A few days back a young and enthusiastic painter asked me about the techniques I have used for a particular piece he seemed to like. Unfortunately I disappointed him by not answering the question because I myself did not have a clear answer to the question. When I paint I am really not thinking in terms of watercolor techniques. I am thinking in terms of the result that I want to achieve (sometimes my thinking is too abstract to be understood even by me). For example I think “I need a soft edge here”. I do not think “I need to do wet in wet here”. Though wet in wet is one of the watercolor techniques I would employ to get the soft edge I do not necessarily think in terms of the name of the technique. I just use it.
But at the same time talking in terms of techniques help in specific non-abstract verbal and written communication. Especially for beginners who are focused on learning handling of paint and brushes, it is very necessary to speak in terms of techniques. In this series of posts I’ll touch upon Watercolor Techniques I have learnt and used in my works so far. These techniques are going to be from basic to the specialized ones and I am sure it will help everyone learning watercolors. In the first post of this series I’ll discuss the Watercolor Wash Technique.
Wash, The fundamental Watercolor Technique
In watercolor it is best when you let gravity do most of the painting for you. When you let the paint flow down the paper using gravitation force of the earth, the color pigments settle in the troughs of the paper surface in a natural way and that creates a luminous look. This is known as ‘washing’ the paper. Quite an intuitive name for a painting technique I would say!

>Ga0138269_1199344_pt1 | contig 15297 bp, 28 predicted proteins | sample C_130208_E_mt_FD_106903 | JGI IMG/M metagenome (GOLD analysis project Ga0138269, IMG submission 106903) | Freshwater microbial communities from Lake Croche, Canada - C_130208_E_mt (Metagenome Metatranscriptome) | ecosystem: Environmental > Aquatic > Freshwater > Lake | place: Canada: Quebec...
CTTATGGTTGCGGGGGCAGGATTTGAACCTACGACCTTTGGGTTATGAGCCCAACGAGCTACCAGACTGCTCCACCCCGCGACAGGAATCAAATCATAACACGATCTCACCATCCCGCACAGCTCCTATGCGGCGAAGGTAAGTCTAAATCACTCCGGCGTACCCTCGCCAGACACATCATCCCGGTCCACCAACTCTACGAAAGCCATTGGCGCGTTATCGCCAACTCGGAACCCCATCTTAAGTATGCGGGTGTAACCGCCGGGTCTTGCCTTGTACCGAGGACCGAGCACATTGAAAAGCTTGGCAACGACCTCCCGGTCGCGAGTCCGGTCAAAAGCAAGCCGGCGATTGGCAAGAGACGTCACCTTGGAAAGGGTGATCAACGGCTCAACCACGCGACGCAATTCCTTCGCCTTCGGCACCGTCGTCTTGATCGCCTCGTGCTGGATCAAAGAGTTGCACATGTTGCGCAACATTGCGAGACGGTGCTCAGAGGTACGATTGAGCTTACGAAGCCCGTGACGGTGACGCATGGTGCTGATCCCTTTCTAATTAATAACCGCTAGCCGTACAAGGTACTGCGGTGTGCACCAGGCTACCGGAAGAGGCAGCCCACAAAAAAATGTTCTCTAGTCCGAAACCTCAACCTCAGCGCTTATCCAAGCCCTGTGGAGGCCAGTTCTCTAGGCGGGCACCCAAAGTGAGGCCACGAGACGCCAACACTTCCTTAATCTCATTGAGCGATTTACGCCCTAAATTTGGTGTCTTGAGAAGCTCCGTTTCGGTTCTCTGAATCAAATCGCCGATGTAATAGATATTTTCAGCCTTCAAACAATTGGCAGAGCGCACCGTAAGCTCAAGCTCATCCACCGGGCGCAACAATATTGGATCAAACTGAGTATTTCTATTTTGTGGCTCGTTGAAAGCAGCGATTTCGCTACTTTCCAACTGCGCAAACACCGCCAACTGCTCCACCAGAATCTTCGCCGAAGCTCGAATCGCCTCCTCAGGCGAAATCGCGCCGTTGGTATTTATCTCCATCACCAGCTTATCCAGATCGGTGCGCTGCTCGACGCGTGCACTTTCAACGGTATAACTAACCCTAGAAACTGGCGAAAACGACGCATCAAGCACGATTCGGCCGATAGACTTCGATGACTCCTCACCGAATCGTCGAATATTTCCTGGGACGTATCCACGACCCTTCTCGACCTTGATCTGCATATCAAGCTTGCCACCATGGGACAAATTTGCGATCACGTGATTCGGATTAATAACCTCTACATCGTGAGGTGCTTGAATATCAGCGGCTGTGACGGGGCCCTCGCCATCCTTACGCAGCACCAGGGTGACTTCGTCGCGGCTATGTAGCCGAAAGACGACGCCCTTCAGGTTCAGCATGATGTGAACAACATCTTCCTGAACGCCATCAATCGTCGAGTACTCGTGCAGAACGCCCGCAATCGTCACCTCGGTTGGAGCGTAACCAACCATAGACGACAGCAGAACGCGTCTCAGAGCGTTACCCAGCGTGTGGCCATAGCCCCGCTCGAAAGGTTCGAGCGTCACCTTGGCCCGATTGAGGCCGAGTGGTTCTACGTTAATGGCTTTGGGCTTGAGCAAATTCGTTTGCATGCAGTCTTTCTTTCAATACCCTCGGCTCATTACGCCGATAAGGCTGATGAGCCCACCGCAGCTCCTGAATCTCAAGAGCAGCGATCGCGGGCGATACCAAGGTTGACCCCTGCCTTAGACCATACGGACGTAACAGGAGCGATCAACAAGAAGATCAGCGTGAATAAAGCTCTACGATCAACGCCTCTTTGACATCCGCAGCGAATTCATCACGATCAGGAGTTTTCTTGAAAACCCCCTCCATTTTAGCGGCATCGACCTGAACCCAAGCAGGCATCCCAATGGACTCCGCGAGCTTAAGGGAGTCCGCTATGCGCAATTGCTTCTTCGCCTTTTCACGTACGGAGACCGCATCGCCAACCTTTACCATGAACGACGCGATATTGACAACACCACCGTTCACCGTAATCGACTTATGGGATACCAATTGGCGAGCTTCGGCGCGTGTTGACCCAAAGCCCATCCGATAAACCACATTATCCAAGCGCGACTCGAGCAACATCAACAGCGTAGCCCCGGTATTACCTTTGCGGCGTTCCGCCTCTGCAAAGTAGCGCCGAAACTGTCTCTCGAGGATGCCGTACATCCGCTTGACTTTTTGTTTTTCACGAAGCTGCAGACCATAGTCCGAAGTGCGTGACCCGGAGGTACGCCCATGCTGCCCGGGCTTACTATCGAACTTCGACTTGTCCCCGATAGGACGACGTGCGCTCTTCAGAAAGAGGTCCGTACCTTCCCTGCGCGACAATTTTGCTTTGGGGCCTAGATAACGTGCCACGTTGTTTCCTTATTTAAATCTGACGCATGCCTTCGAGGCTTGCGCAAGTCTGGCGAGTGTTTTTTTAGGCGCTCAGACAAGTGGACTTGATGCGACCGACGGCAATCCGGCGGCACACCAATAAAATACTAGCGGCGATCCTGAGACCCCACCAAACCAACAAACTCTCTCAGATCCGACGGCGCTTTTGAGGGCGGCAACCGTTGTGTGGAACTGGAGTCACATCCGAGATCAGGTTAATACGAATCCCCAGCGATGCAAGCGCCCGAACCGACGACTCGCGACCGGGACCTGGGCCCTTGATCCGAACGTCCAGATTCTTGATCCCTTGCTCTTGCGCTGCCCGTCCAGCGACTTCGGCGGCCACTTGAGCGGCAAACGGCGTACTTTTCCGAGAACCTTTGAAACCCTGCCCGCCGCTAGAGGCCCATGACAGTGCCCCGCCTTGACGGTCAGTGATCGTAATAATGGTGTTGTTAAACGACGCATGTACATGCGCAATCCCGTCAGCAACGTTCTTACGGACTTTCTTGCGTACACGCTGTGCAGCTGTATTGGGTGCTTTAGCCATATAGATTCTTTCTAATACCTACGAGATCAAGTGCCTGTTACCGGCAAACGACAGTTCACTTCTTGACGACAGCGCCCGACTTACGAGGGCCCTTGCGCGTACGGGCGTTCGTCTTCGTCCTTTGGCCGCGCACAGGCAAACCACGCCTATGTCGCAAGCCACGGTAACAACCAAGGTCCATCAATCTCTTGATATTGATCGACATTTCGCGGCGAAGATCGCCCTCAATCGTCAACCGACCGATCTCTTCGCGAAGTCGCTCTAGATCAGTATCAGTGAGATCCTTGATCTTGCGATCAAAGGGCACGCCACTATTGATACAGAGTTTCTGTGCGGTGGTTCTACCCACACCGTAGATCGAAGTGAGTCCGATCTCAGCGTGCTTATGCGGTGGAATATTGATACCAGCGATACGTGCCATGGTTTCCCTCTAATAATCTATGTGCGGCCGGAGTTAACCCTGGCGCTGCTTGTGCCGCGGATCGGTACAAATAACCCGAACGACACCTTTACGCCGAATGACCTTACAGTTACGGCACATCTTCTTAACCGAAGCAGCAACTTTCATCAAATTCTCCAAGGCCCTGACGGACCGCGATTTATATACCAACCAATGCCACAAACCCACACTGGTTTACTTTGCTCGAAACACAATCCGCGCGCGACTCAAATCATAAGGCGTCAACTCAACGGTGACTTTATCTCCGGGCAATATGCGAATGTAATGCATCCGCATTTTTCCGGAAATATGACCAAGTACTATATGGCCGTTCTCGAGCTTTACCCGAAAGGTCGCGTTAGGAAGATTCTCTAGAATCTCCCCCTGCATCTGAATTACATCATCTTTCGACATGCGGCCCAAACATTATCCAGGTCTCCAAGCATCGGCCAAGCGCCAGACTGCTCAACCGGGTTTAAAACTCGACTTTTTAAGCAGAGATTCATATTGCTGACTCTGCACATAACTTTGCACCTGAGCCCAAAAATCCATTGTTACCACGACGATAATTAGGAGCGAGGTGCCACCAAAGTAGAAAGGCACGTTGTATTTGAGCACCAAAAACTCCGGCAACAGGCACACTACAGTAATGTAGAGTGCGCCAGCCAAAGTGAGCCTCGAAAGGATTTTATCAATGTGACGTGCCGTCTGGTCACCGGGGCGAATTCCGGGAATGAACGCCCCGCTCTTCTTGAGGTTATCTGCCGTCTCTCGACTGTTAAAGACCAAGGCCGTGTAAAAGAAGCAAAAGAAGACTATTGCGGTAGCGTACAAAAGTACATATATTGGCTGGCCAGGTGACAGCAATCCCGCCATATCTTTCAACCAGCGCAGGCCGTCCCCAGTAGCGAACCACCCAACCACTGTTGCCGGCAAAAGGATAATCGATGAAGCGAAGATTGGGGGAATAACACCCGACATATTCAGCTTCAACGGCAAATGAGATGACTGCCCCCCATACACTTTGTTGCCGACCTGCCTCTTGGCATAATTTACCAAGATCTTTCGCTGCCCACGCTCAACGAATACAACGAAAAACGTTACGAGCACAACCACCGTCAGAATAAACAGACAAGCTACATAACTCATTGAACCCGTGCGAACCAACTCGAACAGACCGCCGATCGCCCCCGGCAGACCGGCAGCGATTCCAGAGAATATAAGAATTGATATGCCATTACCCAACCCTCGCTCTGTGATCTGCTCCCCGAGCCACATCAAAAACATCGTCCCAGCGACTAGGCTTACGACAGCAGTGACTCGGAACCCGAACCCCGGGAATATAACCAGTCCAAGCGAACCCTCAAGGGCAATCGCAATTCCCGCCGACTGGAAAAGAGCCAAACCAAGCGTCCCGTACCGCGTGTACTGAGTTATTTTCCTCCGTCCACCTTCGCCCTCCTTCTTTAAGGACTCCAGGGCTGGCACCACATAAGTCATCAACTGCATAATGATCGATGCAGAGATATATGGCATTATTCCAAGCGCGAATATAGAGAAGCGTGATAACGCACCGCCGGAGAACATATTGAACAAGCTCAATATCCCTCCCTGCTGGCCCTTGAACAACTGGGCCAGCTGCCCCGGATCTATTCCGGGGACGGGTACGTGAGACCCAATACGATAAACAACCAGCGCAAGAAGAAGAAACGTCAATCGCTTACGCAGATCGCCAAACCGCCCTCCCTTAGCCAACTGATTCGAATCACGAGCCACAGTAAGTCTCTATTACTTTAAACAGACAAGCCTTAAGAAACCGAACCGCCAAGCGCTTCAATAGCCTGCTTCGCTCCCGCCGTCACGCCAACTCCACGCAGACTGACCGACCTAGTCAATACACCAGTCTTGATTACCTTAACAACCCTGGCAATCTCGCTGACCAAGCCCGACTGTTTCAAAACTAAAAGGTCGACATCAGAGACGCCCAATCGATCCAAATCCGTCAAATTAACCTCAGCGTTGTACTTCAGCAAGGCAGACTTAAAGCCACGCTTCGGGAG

This is how you go about the wash technique.
- Keep your board at an angle to the the ground, so that water can flow downwards slowly.
- Mix pigments with water and load a plump brush that can hold a large amount of water. Mix enough paint so that you don’t run out of it in between.
- Now touching the paper softly with the loaded brush make stroke at the top part of the paper from one end to the other.
- Observe how the paint flows down the paper and forms a ‘bead’ at the bottom of the stroke. Now put a second stroke just below the first stroke touching topmost part of the brush to the bead, so that both the strokes combine become one.
- Do not touch the first stroke. Just use the bead to put the second stroke so that both the strokes combine.
- Again let the bead form at the bottom of the new stroke. If the bead is not forming you are not using enough paint. Supplement the stroke with some more paint so that the bead can form . Now using the bead put the next stroke so that it combines with the stroke above.
- Continue till the end of paper avoiding going over painted areas again.
Voila! your first proper watercolor flat wash is now done.
Here are answers to some FAQ on this watercolor technique.
- What is the angle of the board to the ground? – The angle of the paper to the ground can be as low as 10° as high as 90°. Higher the angle faster the water will flow down the paper and hence you have to work faster to control the flow. For beginners I would suggest keeping the board at approximately 20°-30° to the ground. As you get more and more comfortable with handling watercolor you can vary the angle according to your convenience.
- What is the paint to water ratio for wash technique? – The paint and water mixture should not be thick. It should be of a watery consistency like tea or milk and everything in between. Else the paint will not flow down the paper. For starters make a mix of 20% paint with 80% water. Increase and decrease the amount of water and then observe how the wash comes out.